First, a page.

In the face of what life on Earth truly is, maybe the potential danger of all invention is immaterial. For all we know the not us with our face may evolve emotion apace with intelligence. Empathy. Compassion. Love. These things can change the world. The danger of the unknown is very real, but so is the potential of what we just don’t know. Yet.

Just when you think the urge to technologize screenwriting peaked with the idea of using algorithms to churn out blockbusters is as bad as it gets and a product of the 21st century need for more of everything now, you find out the general idea was around before most screenwriters alive today were. And using a robot, no less. This article tells of a handy dandy invention that intended to set the emerging filmmaking world on fire. Call me a purist of sorts, but I don’t even like the idea of software that generates plot, and practically writes everything for the budding word wrangler with visions of blockbusting movies or best selling novels dancing across the bank vaults in their heads. I adore words and creativity and art. Too much technological intervention seems to me tantamount to sucking the soul out of the magic of storytelling. Of course, not even Amazon sells the Plot Robot, so we don’t have to worry about that writing tin can “helping” our creative efforts as much as autocorrect does. It would be intriguing though, to find out what the Plot Robot and autocorrect could produce in a collaboration made in budding AI heaven. Why, sure, I’d go see a many decades later sequel titled Goodnight, Mrs. Potato Chips 2…wouldn’t you?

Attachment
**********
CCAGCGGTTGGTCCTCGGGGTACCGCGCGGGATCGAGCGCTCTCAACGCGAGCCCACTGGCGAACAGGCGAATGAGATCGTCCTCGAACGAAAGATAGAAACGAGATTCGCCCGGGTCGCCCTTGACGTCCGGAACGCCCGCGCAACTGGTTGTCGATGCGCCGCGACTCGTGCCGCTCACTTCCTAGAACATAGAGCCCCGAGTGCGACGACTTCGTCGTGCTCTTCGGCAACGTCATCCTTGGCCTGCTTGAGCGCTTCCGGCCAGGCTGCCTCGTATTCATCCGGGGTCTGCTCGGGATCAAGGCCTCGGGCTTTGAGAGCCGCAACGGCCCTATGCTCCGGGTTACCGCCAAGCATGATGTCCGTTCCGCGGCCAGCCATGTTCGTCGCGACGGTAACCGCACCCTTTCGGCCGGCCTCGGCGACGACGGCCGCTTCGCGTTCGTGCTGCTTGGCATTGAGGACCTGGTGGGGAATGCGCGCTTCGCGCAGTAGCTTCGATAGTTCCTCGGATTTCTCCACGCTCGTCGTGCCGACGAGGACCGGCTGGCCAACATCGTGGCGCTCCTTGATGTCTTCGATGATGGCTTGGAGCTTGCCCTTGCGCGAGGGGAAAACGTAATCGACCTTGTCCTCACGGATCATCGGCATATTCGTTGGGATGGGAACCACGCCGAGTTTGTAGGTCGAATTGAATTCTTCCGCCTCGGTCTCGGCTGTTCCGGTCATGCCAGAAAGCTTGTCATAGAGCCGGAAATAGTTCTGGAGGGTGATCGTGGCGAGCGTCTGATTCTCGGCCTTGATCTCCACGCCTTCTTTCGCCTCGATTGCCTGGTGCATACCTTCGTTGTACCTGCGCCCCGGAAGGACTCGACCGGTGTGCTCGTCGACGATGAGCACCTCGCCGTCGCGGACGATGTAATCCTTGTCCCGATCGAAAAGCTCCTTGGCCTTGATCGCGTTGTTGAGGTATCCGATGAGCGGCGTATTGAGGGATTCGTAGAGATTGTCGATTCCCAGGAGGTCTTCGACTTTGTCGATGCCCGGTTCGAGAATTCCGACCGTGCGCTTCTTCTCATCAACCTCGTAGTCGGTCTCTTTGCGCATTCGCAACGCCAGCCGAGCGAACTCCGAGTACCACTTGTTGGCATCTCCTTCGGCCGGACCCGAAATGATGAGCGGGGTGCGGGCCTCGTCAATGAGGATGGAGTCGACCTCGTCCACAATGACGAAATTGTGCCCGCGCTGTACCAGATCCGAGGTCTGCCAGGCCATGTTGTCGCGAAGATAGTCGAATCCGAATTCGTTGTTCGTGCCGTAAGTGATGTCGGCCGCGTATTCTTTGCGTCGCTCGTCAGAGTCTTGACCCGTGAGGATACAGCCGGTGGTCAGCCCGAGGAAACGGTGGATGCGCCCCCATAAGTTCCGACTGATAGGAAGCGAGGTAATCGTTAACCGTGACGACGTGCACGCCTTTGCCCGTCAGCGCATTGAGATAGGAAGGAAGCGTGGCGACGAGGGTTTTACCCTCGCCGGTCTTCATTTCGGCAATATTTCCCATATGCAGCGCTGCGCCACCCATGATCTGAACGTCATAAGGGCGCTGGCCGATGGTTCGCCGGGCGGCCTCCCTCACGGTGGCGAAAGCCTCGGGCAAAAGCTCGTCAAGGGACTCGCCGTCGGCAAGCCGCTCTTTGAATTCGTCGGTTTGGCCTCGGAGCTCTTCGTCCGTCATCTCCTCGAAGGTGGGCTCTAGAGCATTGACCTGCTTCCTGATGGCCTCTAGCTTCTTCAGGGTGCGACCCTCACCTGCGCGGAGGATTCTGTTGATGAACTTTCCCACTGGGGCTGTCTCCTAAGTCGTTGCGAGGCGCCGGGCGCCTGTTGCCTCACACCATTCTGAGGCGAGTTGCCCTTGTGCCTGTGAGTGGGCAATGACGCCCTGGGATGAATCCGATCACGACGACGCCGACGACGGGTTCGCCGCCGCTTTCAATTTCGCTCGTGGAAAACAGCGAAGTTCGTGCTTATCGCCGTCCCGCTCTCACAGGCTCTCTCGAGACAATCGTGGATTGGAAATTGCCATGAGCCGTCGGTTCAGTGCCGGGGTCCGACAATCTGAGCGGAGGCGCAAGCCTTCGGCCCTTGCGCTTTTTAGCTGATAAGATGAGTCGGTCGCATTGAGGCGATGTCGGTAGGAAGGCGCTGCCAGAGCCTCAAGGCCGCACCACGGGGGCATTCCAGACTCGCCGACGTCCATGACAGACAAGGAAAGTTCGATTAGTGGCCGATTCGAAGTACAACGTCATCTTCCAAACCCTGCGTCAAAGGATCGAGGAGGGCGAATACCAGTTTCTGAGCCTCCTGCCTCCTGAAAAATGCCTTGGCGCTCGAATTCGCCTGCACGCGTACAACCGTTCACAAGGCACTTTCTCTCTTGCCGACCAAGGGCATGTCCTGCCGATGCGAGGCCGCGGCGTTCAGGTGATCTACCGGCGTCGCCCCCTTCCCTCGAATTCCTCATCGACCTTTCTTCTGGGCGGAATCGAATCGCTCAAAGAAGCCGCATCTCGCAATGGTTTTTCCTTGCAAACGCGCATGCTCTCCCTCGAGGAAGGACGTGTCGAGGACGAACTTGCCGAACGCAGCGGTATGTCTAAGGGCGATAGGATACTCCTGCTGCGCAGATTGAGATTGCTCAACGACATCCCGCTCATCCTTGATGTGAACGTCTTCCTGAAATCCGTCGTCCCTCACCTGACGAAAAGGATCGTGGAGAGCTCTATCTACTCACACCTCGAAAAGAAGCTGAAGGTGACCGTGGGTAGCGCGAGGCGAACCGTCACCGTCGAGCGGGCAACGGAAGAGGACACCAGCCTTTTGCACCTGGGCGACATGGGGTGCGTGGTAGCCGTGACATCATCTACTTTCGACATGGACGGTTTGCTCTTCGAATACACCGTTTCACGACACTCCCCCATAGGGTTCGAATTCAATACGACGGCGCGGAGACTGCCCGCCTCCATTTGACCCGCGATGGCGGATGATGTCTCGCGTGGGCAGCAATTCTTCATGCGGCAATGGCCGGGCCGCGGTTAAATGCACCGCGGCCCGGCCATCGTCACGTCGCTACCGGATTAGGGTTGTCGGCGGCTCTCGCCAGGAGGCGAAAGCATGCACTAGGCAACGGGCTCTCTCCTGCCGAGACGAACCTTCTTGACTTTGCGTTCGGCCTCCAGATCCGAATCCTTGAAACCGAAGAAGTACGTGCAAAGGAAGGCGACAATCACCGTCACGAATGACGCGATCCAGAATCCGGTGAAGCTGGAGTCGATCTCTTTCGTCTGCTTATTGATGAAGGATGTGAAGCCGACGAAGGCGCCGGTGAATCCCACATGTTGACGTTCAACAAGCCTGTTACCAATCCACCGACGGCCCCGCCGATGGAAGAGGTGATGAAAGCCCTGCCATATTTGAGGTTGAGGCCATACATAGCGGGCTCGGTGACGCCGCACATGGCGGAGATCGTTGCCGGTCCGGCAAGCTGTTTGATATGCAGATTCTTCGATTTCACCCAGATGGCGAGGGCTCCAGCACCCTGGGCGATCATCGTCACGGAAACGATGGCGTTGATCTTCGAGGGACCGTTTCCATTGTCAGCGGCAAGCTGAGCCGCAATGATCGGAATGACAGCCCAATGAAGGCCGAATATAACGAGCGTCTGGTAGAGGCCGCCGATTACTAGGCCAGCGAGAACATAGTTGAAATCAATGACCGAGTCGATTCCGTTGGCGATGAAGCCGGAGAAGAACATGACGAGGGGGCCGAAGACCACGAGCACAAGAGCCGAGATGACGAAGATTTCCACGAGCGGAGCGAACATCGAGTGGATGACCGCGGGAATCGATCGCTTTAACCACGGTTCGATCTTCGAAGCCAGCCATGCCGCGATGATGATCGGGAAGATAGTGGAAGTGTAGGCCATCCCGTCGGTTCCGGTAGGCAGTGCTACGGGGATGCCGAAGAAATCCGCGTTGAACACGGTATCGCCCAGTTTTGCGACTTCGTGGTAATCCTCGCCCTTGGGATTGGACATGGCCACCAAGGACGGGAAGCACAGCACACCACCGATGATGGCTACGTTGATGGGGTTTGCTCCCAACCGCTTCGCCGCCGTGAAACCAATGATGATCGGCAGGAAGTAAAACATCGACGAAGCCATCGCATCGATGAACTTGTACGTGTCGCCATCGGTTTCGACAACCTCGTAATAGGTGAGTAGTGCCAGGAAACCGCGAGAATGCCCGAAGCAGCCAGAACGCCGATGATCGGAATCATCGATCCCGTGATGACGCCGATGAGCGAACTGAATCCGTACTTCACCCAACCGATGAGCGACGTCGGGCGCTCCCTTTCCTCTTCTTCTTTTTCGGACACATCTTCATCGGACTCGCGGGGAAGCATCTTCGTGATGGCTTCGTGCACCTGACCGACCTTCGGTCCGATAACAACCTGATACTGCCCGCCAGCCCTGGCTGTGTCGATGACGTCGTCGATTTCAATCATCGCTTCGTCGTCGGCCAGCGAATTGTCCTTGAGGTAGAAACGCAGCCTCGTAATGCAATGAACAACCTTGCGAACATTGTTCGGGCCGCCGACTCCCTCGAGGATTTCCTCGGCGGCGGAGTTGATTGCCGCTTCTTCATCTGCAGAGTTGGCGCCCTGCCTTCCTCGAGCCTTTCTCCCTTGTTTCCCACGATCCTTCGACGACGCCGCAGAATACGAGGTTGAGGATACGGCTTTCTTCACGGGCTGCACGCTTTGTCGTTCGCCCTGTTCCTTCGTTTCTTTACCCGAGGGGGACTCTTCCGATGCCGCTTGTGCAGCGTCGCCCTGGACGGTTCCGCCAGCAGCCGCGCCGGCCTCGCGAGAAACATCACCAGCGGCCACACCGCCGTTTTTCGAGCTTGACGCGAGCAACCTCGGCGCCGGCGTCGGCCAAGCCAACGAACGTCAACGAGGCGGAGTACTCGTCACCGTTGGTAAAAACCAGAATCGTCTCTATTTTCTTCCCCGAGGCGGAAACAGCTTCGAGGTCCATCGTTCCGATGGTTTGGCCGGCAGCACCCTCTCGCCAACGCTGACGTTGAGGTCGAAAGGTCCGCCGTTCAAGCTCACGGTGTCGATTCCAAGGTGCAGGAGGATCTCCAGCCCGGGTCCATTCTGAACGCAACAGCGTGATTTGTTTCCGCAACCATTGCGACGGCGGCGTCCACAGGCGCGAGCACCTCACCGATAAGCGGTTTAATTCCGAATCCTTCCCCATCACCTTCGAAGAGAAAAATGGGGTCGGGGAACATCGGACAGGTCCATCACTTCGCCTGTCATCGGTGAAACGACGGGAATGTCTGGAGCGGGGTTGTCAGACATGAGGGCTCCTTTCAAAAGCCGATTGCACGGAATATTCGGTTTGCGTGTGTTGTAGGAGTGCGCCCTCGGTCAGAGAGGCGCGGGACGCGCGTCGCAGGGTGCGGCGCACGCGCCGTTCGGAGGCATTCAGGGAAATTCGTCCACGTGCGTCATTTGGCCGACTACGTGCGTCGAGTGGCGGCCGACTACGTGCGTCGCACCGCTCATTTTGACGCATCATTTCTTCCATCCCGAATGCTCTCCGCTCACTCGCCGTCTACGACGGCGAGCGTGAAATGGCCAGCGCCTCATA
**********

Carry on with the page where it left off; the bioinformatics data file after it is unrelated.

As someone who has been interested in science fiction and facts since wondering as a little kid how electricity got into the house and looking up into a sky full of stars wondering what kinds of worlds and people were among them, I’m surprised I never knew about the early robots described in this article . The accompanying slide show has images ranging from unintentionally amusing to a little scary to cool potential.

I mean, sure it would be cool to have a robot that could whistle… for a half hour. After a while, though, such a feat would lose the novelty factor and you’d be left with essentially a tea kettle…that can’t make tea. There is no doubt that there are a lot of people who would love a robot touted for its ability to shoot a gun. Maybe it could be trained…er,  programmed to go out to the woods and shoot dinner for the automatic housewife to prepare to most likely imperfection. The article did say the robotic shooter’s weapon of choice was a revolver, which would have come in handy back then to certain quarters of society.  Especially if it had a partner adept at making cement shoes.

I think waiting around through the decades for Harrison Ford to dream of electric sheep is still the best plan for those with both illusions and delusions of humanoid robotics. Much cooler, though I’m sure more world weary. Of course who knew back in the day of experimental robot making that in a galaxy long ago and far away a man with a Ranch would someday give the world a kind of artificial man that would become a beloved icon of the future, a golden paragon of linguistic prowess, friendship, loyalty, and Nervous Nelly nagging? Anything is possible, and that’s proven every day by the ones who dream in futuristic sleep.